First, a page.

Bluefield Daily Telegraph, Bluefield, WV

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October 11, 2013

Government shutdown: Impact felt throughout region

— — As the partial federal government shutdown continues, the impact of the political gridlock in Washington is slowly being felt by everyday citizens, including folks right here in southern West Virginia and Southwest Virginia.

For example, employees at the Federal Correctional Institute McDowell, or FCI McDowell, have been working without a paycheck. You can’t shut a federal prison down after all, or send correctional officers home. Travel plans by area residents to parks and other national attractions have had to be canceled.

Mine Safety and Health Administration inspectors have been furloughed as miners continue to labor deep underground. As a result, the federal inspectors are off the job and prevented from conducting the regular inspections that make sure coal companies are operating their mines as safely as possible.

Mountain State lawmakers like U.S. Sen. Jay Rockefeller, D-W.Va., are concerned about the mine inspectors being off the job, and rightfully so. For the first time since 2002, the coal mining industry had three deaths in three days — one each in West Virginia, Illinois and Wyoming. And these deaths came while regular mine safety inspections were on hold as a result of the partial federal government shutdown.

Also of particular concern is the impact of the government shutdown on West Virginia and Virginia National Guard personnel, and their readiness to respond to disasters in the region.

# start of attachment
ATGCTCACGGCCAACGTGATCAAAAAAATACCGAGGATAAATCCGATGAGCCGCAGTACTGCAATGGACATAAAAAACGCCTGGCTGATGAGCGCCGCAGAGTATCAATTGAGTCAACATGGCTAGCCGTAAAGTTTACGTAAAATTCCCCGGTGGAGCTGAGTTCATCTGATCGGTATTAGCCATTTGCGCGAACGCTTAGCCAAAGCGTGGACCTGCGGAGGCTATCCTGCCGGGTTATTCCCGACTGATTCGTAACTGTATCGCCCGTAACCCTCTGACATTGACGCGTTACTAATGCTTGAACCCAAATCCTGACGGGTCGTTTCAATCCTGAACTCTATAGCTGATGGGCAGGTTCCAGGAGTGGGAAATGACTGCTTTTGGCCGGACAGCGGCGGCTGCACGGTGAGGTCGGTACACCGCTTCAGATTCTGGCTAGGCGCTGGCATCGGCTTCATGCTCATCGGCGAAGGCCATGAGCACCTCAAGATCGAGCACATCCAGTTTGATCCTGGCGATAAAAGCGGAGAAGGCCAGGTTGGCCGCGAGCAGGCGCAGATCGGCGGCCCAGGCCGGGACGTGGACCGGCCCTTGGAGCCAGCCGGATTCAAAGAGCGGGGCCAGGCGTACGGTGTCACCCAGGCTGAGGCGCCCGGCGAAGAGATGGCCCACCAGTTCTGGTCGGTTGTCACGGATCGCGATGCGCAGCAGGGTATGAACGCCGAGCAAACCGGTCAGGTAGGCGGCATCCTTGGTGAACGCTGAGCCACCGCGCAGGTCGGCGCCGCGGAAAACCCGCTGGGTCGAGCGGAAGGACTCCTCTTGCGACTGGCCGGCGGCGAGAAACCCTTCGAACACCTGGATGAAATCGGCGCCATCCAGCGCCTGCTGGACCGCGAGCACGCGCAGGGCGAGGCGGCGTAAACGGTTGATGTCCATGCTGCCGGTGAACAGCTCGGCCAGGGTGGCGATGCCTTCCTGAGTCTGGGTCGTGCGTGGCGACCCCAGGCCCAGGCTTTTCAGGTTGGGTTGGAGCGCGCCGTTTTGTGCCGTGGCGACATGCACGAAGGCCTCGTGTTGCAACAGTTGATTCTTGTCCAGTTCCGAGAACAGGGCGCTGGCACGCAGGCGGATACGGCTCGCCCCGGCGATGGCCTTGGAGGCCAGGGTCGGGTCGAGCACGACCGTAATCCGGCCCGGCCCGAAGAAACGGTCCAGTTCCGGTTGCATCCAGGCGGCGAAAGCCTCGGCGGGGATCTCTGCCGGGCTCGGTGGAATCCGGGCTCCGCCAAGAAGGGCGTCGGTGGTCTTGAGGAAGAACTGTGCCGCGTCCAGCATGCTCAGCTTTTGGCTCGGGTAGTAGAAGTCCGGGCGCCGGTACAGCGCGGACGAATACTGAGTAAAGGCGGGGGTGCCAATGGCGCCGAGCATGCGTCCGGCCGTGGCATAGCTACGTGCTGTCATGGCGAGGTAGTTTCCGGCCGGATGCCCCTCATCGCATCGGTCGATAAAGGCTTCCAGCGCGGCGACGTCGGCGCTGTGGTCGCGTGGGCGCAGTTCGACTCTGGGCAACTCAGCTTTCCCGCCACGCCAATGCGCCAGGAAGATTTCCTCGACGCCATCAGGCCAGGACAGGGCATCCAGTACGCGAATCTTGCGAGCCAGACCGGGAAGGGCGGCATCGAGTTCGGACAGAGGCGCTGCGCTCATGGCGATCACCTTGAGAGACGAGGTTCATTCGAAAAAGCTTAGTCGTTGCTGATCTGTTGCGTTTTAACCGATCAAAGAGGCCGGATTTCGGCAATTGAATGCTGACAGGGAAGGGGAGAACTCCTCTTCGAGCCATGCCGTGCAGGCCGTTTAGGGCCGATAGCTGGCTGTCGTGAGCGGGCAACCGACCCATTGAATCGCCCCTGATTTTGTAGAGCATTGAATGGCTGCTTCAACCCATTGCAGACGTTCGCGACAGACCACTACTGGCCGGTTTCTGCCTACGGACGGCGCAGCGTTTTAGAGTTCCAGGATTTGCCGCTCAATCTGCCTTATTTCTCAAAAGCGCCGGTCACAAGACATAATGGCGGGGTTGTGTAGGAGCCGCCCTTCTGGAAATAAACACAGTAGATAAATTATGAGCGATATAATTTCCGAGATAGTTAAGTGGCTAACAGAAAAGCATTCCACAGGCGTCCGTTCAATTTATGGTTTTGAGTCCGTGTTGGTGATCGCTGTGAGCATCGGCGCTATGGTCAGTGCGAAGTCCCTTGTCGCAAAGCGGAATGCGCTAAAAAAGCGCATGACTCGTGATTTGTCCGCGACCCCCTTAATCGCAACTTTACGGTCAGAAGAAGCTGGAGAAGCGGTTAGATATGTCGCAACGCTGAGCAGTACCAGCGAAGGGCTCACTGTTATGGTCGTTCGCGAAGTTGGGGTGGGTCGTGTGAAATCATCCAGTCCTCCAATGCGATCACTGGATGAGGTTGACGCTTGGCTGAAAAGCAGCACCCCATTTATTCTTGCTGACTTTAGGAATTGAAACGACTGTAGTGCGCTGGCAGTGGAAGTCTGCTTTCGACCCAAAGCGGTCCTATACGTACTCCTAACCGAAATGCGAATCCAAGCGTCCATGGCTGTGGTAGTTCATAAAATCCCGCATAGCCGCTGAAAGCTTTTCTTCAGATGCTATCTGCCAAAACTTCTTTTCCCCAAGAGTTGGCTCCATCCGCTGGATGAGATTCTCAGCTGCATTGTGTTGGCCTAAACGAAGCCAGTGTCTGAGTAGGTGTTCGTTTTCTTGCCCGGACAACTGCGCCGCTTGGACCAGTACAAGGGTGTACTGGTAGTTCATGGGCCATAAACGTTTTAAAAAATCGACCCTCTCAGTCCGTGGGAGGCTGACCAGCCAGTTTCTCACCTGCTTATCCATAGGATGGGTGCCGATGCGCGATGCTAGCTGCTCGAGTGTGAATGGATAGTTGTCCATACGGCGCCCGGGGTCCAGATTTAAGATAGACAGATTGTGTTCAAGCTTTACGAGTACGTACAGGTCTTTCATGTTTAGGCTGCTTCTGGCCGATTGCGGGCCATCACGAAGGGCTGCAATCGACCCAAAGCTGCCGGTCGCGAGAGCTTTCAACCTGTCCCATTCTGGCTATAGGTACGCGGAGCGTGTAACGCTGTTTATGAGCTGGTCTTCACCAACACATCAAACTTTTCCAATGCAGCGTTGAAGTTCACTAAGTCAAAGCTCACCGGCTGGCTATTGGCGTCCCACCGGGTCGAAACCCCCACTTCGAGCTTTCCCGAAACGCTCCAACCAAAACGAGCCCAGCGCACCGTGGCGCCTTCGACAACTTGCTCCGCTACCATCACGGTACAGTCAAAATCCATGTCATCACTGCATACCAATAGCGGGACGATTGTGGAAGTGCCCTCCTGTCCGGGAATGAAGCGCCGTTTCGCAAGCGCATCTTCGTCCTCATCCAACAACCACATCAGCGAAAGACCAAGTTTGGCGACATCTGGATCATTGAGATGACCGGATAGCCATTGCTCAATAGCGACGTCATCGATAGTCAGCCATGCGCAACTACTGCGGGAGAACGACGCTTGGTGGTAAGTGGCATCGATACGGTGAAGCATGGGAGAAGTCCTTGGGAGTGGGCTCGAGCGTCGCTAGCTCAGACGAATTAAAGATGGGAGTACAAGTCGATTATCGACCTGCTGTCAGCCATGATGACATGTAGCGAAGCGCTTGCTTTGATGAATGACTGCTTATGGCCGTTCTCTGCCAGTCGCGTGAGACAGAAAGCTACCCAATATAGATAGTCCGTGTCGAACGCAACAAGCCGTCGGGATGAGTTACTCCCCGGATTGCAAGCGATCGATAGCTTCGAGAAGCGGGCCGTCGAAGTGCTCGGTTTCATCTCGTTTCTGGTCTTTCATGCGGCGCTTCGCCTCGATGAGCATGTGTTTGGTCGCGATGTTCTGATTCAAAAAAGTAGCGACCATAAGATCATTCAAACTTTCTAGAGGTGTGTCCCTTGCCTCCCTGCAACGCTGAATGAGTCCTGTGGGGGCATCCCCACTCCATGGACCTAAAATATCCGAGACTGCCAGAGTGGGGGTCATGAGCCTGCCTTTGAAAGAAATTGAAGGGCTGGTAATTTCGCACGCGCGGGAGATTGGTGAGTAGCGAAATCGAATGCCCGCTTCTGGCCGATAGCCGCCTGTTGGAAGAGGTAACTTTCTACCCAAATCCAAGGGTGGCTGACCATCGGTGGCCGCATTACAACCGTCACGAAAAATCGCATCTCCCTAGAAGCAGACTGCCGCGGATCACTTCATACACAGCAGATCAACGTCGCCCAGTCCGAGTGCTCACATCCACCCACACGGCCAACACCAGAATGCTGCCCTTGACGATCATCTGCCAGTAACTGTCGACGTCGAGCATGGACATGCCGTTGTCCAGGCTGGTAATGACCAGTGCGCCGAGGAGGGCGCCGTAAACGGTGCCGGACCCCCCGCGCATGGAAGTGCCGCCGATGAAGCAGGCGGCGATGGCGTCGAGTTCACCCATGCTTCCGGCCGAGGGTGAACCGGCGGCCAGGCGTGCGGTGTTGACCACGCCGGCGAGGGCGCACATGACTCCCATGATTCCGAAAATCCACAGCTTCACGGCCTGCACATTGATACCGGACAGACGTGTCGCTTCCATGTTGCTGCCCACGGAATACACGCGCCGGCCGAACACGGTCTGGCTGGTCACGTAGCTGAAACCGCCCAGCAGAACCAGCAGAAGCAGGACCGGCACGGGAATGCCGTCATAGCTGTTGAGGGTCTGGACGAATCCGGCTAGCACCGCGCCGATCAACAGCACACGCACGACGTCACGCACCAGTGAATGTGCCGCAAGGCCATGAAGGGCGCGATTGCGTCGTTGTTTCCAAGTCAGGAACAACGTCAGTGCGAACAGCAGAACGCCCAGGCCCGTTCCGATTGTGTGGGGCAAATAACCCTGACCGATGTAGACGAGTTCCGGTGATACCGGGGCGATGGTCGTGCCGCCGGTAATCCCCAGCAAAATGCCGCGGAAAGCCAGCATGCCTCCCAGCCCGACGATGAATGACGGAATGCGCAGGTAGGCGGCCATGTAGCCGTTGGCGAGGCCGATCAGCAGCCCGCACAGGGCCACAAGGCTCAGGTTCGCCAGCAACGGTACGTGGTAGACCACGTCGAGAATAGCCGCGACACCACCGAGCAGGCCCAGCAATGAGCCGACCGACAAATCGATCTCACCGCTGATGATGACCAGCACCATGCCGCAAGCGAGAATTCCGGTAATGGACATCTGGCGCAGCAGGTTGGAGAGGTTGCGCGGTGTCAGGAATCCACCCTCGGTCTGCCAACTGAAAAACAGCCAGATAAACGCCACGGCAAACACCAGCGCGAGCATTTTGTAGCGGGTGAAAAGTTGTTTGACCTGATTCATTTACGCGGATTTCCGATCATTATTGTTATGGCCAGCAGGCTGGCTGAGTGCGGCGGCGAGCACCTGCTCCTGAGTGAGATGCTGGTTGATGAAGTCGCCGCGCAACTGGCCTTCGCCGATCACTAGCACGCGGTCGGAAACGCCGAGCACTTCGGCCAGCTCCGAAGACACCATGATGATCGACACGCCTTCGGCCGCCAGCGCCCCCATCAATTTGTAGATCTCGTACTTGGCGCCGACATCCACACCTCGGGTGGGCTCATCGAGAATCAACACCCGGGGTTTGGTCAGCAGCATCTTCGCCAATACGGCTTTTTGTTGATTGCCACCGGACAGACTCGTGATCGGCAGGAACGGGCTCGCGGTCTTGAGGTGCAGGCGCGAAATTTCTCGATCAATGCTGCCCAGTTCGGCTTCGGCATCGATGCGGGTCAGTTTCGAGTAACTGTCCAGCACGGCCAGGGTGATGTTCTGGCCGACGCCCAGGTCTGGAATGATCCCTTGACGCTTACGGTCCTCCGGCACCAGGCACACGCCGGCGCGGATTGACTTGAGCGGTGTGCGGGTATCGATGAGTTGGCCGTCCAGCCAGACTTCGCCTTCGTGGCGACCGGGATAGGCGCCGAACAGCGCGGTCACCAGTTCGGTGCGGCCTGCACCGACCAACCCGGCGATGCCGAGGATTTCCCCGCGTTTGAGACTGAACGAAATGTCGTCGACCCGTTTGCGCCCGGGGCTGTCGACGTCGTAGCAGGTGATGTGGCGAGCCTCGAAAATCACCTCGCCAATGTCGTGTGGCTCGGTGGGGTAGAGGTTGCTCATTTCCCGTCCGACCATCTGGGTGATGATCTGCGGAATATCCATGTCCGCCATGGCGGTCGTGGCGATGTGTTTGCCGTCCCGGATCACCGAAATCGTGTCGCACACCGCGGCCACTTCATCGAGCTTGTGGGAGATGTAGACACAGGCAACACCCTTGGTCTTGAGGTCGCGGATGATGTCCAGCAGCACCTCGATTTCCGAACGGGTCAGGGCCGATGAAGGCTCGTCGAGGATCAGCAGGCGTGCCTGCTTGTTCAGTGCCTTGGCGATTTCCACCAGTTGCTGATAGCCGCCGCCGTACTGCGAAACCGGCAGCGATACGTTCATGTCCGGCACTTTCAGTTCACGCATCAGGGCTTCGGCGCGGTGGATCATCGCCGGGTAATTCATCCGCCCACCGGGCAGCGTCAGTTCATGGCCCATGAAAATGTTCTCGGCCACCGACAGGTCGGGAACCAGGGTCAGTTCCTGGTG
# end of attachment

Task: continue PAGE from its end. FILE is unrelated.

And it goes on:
But in one sign of hopeful news for the region, some West Virginia National Guard personnel are being called from unpaid furloughs for the remainder of the federal government shutdown, according to U.S. Rep. Nick Rahall, D-W.Va.

Rahall recently led a bipartisan coalition of 88 House members, who called on the Secretary of Defense to provide pay and grant non-furloughed status to all categories of Guard and Reserve members.

“Having urged the Secretary of Defense to broadly interpret the law to ensure the continuation of pay for the members of the National Guard and Reserve, I am glad to see that many of West Virginia’s full-time National Guard employees are going back to work,” Rahall said. “The men and women of the National Guard provide invaluable services to our state and nation and they certainly should not be punished for the current political standoff in Congress.

We agree. The Local guardsmen played a critical role in helping our region to recover from the great floods of 2001 and 2002. They are an important part of our community, and must be ready to respond when disaster strikes.

Unfortunately, the longer this government shutdown drags on, the greater the impact will be upon our region and the nation.

 

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